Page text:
Clarke, Shenandoah top asset forfeiture counties

Money obtained from cash and the sale of personal property linked to criminal activity continued to flow into area police agencies in 2015, despite an interruption late in the year.

The asset forfeiture program overseen by the U.S. Justice Department has been a sometimes lucrative source of revenue for police agencies throughout the nation, sending amounts to some jurisdictions that can reach millions of dollars over several years.

The amounts received this year ranged from $164,797 for the Clarke County Sheriff’s Office to $10,613 each for police departments in Strasburg and Front Royal and the Warren County and Frederick County sheriff’s offices.

The Shenandoah County Sheriff’s Office, which has consistently obtained some of the largest sums over the years, had the second highest total in the area in 2015 with $137,910, about the same amount as 2014.

The asset forfeiture program creates a revenue pipeline between the U.S. Justice Department and local police agencies that seize cash and personal property during investigations into suspected violations of federal law. The money and property is funneled from local jurisdictions to the federal government, which converts the seized items into large sums of money through auctions and other disposal methods. The money is then returned to local jurisdictions that were involved in the initial seizures.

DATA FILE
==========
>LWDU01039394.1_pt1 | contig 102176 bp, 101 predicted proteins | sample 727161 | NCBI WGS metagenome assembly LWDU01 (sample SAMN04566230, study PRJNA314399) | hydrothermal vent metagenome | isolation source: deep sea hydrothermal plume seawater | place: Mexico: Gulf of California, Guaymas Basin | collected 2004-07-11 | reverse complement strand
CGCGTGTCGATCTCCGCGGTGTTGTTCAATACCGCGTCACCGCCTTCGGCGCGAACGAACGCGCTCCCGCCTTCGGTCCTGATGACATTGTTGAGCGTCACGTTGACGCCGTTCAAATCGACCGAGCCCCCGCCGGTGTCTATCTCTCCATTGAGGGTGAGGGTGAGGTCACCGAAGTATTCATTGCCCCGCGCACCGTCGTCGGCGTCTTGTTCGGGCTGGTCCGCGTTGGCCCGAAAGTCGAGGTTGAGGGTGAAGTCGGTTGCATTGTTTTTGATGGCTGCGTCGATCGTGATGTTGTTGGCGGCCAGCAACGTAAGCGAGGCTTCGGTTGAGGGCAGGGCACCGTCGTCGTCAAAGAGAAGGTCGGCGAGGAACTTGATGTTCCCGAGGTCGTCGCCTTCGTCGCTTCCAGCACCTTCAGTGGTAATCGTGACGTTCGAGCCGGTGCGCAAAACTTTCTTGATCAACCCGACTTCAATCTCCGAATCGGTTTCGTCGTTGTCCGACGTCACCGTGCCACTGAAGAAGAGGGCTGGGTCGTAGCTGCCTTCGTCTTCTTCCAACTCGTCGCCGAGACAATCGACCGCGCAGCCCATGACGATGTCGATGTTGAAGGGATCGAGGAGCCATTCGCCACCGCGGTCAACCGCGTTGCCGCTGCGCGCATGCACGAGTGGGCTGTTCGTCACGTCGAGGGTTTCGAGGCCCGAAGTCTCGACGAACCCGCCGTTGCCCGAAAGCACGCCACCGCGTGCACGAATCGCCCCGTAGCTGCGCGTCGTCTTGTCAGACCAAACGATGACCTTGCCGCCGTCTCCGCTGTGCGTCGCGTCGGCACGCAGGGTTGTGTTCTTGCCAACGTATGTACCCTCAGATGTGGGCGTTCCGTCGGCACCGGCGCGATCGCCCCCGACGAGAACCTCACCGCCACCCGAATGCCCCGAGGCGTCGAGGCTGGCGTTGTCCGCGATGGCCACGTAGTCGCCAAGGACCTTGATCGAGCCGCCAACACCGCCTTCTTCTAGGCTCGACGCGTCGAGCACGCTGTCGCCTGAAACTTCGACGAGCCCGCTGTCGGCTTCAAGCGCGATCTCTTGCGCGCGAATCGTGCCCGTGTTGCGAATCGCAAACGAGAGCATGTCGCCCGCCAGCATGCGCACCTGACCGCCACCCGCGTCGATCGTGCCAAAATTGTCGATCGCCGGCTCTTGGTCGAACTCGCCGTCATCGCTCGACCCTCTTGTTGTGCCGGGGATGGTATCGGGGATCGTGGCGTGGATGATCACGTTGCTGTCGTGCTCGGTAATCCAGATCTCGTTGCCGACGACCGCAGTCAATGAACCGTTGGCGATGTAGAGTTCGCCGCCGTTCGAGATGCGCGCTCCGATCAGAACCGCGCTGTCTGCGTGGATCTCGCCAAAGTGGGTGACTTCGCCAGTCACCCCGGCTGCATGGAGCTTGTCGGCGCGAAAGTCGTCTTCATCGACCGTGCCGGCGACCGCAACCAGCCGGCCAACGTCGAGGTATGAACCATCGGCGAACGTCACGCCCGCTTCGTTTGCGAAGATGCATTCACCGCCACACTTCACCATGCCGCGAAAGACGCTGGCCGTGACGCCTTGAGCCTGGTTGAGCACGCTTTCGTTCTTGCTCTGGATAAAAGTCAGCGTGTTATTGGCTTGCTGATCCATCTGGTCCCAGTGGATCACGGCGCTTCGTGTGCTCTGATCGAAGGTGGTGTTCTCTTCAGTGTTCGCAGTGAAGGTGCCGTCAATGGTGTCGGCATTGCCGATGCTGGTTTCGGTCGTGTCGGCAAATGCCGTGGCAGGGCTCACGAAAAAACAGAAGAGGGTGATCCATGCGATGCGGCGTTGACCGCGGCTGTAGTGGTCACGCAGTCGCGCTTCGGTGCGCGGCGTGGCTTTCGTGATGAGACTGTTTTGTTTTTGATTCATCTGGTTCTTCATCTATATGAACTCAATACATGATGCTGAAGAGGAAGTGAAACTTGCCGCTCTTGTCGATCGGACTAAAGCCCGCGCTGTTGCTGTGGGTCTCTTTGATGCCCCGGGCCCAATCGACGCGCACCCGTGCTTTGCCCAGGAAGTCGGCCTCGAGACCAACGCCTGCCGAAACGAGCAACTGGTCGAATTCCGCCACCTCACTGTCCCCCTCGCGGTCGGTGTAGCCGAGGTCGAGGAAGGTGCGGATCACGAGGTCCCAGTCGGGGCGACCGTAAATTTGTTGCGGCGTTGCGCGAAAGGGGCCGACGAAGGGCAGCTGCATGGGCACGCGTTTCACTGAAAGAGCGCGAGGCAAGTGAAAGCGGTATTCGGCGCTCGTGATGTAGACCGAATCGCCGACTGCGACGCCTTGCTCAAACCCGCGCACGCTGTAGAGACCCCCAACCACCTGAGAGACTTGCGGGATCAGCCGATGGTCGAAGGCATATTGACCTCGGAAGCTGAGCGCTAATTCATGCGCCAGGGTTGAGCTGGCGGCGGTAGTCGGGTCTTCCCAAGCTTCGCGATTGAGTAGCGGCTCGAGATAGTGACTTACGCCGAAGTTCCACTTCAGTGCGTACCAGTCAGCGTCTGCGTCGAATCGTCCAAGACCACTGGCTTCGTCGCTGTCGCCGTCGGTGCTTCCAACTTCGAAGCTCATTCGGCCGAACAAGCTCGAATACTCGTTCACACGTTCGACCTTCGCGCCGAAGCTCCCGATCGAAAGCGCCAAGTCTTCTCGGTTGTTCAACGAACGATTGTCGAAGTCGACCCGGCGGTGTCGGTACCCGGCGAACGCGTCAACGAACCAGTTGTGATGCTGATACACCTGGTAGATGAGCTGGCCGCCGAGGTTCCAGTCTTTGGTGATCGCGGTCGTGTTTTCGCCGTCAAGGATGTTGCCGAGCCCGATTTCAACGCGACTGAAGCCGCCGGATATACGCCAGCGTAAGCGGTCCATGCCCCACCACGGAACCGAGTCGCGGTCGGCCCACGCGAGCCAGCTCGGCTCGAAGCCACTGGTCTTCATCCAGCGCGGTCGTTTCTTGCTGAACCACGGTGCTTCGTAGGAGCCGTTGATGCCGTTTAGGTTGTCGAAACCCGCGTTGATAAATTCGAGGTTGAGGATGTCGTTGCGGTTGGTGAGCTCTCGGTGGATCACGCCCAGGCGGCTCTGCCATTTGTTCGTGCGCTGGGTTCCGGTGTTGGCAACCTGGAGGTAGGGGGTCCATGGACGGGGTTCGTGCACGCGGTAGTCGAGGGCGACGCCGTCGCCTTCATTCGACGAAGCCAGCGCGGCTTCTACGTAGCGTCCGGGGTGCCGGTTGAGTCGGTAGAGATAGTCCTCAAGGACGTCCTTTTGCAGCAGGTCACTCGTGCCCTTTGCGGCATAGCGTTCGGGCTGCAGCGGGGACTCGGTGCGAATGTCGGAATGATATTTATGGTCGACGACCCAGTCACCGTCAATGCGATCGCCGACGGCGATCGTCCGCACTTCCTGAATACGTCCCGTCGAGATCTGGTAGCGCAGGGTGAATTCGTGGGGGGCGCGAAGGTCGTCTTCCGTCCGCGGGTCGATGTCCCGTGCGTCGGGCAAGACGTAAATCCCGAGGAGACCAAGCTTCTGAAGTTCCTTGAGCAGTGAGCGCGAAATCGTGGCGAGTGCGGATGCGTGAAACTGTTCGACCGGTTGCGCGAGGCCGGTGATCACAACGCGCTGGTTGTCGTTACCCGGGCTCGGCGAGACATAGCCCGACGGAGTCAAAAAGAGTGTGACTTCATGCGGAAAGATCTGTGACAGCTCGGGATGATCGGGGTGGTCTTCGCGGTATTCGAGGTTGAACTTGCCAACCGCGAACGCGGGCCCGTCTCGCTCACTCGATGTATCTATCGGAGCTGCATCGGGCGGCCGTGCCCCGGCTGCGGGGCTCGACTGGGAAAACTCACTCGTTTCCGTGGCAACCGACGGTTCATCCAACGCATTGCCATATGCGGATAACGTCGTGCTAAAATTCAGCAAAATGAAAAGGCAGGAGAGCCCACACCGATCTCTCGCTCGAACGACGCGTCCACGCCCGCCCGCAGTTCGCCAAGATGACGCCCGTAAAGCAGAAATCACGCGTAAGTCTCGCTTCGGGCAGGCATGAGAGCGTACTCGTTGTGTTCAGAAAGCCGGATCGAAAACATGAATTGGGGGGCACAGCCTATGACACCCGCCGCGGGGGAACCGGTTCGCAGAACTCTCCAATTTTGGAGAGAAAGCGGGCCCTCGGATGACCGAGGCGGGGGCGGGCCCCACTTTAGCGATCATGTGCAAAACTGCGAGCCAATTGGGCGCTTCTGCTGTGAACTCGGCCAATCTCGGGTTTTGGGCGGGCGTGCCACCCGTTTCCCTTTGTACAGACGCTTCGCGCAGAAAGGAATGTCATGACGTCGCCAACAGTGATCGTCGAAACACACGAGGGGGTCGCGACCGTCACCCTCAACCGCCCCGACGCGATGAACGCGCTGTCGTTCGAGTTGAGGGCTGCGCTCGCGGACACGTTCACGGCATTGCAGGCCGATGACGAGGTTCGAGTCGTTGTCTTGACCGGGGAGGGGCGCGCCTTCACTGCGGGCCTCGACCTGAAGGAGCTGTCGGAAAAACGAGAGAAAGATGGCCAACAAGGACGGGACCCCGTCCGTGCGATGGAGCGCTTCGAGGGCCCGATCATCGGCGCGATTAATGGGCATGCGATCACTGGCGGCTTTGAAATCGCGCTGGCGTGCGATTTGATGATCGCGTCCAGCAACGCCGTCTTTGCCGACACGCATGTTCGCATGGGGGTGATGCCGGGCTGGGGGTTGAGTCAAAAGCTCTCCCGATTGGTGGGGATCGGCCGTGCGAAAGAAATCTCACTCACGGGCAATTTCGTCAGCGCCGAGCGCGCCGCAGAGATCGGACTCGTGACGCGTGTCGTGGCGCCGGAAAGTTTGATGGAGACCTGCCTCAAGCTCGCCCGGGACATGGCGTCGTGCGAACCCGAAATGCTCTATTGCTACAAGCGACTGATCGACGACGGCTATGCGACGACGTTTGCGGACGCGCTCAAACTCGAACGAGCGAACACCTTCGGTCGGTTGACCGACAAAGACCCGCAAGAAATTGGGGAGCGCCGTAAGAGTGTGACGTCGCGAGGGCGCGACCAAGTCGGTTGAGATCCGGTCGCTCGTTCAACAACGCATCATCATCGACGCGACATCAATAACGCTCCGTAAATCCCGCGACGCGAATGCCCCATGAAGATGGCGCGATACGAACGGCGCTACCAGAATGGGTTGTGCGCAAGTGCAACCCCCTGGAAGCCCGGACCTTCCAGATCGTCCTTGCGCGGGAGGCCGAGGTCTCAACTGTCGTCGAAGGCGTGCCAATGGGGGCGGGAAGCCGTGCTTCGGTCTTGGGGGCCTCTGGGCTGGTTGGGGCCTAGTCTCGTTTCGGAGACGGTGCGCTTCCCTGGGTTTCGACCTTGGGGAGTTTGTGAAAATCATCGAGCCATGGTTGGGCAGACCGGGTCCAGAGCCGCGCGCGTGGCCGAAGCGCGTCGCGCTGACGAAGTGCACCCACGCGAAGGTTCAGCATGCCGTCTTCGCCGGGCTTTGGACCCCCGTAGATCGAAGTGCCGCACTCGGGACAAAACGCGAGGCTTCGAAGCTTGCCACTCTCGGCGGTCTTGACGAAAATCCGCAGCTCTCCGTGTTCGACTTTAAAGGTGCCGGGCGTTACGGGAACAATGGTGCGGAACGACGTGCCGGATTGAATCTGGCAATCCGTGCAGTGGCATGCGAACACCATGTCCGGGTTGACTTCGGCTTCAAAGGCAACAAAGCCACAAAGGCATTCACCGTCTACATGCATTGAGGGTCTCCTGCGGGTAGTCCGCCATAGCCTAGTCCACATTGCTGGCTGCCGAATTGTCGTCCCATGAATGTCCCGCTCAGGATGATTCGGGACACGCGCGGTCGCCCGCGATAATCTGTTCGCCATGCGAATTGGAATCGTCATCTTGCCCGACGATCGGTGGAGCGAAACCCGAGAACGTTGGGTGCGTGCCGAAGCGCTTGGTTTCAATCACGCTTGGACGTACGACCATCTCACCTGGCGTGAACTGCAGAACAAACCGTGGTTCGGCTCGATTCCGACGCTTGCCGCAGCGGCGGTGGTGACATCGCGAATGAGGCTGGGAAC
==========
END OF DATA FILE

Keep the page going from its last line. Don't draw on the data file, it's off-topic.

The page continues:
The program has come under criticism for providing law enforcement officials around the nation with an incentive to launch investigations, some of questionable value or legality, with the goal of financing pet projects.

In late December, the Justice Department, citing budgetary troubles linked to cuts in two federal spending bills, suspended the program. It was revived in March with only a vague explanation from federal officials that it was now “financially feasible” to do so.

Most of the asset forfeiture money in area law enforcement agencies is the product of drug busts conducted with federal agents. Shenandoah County has also collected millions of dollars over the years by interdicting cigarette smuggling operations between New York and Virginia.

Local law enforcement officials whose agencies received the same sum – $10,613 in 2015 – were uncertain about its origins.

Sheriff Timothy C. Carter in Shenandoah County was relieved earlier this year at the restoration of the asset forfeiture program, which he is relying on to pay for architectural and engineering plans for a new Sheriff’s Office headquarters. Asset forfeiture money is also likely to pay for a considerable part of the building construction.

Carter said his agency’s $137,910 came from two cigarette smuggling investigations and four drug cases.

Carter said he was unsure if his agency lost out on any money that may have been on its way to Shenandoah County at the time the asset forfeiture program was suspended.

“There were some disbursements in the pipeline, but I haven’t heard anything more about what was in the cue,” Carter said.

He added: “I’m sure common sense would tell you it had some kind of disruption, but I wouldn’t be able to tell you the magnitude.”

Contact staff writer Joe Beck at 540-465-5137 ext. 142, or jbeck@nvdaily.com